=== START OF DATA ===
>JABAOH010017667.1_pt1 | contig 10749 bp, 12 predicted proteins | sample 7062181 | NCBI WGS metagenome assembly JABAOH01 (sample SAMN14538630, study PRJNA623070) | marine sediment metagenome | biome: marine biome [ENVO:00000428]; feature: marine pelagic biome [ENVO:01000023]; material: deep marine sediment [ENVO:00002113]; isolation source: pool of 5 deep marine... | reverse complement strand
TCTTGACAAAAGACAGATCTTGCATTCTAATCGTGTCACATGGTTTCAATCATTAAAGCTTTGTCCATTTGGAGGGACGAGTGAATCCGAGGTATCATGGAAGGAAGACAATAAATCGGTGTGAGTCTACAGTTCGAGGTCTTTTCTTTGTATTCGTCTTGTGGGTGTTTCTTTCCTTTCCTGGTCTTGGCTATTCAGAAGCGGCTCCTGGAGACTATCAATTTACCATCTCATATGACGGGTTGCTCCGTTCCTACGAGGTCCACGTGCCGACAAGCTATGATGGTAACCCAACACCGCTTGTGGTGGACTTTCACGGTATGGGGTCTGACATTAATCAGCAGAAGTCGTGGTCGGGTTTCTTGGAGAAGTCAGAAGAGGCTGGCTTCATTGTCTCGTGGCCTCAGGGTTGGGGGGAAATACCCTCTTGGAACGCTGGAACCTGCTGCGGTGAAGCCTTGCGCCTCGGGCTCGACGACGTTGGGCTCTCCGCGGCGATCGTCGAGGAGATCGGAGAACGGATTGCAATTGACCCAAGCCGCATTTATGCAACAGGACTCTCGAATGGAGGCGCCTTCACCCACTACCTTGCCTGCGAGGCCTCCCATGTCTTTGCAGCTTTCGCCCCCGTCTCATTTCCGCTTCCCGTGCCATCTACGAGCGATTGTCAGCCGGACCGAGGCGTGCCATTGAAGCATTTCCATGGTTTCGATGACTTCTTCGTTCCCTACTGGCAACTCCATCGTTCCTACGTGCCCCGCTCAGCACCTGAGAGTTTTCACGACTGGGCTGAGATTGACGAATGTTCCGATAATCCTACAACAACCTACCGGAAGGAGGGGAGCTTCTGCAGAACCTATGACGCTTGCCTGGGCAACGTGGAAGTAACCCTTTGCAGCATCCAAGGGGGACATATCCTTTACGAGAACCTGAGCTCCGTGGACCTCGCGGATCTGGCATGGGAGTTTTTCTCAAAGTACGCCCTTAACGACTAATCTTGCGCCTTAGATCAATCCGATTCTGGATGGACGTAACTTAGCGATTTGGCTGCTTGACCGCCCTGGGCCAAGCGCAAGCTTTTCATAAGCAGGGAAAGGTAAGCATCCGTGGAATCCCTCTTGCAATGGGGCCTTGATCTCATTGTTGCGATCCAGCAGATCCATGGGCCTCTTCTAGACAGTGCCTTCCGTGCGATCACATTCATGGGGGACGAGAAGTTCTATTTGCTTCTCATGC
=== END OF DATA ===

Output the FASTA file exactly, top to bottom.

>JABAOH010017667.1_pt1 | contig 10749 bp, 12 predicted proteins | sample 7062181 | NCBI WGS metagenome assembly JABAOH01 (sample SAMN14538630, study PRJNA623070) | marine sediment metagenome | biome: marine biome [ENVO:00000428]; feature: marine pelagic biome [ENVO:01000023]; material: deep marine sediment [ENVO:00002113]; isolation source: pool of 5 deep marine... | reverse complement strand
TCTTGACAAAAGACAGATCTTGCATTCTAATCGTGTCACATGGTTTCAATCATTAAAGCTTTGTCCATTTGGAGGGACGAGTGAATCCGAGGTATCATGGAAGGAAGACAATAAATCGGTGTGAGTCTACAGTTCGAGGTCTTTTCTTTGTATTCGTCTTGTGGGTGTTTCTTTCCTTTCCTGGTCTTGGCTATTCAGAAGCGGCTCCTGGAGACTATCAATTTACCATCTCATATGACGGGTTGCTCCGTTCCTACGAGGTCCACGTGCCGACAAGCTATGATGGTAACCCAACACCGCTTGTGGTGGACTTTCACGGTATGGGGTCTGACATTAATCAGCAGAAGTCGTGGTCGGGTTTCTTGGAGAAGTCAGAAGAGGCTGGCTTCATTGTCTCGTGGCCTCAGGGTTGGGGGGAAATACCCTCTTGGAACGCTGGAACCTGCTGCGGTGAAGCCTTGCGCCTCGGGCTCGACGACGTTGGGCTCTCCGCGGCGATCGTCGAGGAGATCGGAGAACGGATTGCAATTGACCCAAGCCGCATTTATGCAACAGGACTCTCGAATGGAGGCGCCTTCACCCACTACCTTGCCTGCGAGGCCTCCCATGTCTTTGCAGCTTTCGCCCCCGTCTCATTTCCGCTTCCCGTGCCATCTACGAGCGATTGTCAGCCGGACCGAGGCGTGCCATTGAAGCATTTCCATGGTTTCGATGACTTCTTCGTTCCCTACTGGCAACTCCATCGTTCCTACGTGCCCCGCTCAGCACCTGAGAGTTTTCACGACTGGGCTGAGATTGACGAATGTTCCGATAATCCTACAACAACCTACCGGAAGGAGGGGAGCTTCTGCAGAACCTATGACGCTTGCCTGGGCAACGTGGAAGTAACCCTTTGCAGCATCCAAGGGGGACATATCCTTTACGAGAACCTGAGCTCCGTGGACCTCGCGGATCTGGCATGGGAGTTTTTCTCAAAGTACGCCCTTAACGACTAATCTTGCGCCTTAGATCAATCCGATTCTGGATGGACGTAACTTAGCGATTTGGCTGCTTGACCGCCCTGGGCCAAGCGCAAGCTTTTCATAAGCAGGGAAAGGTAAGCATCCGTGGAATCCCTCTTGCAATGGGGCCTTGATCTCATTGTTGCGATCCAGCAGATCCATGGGCCTCTTCTAGACAGTGCCTTCCGTGCGATCACATTCATGGGGGACGAGAAGTTCTATTTGCTTCTCATGC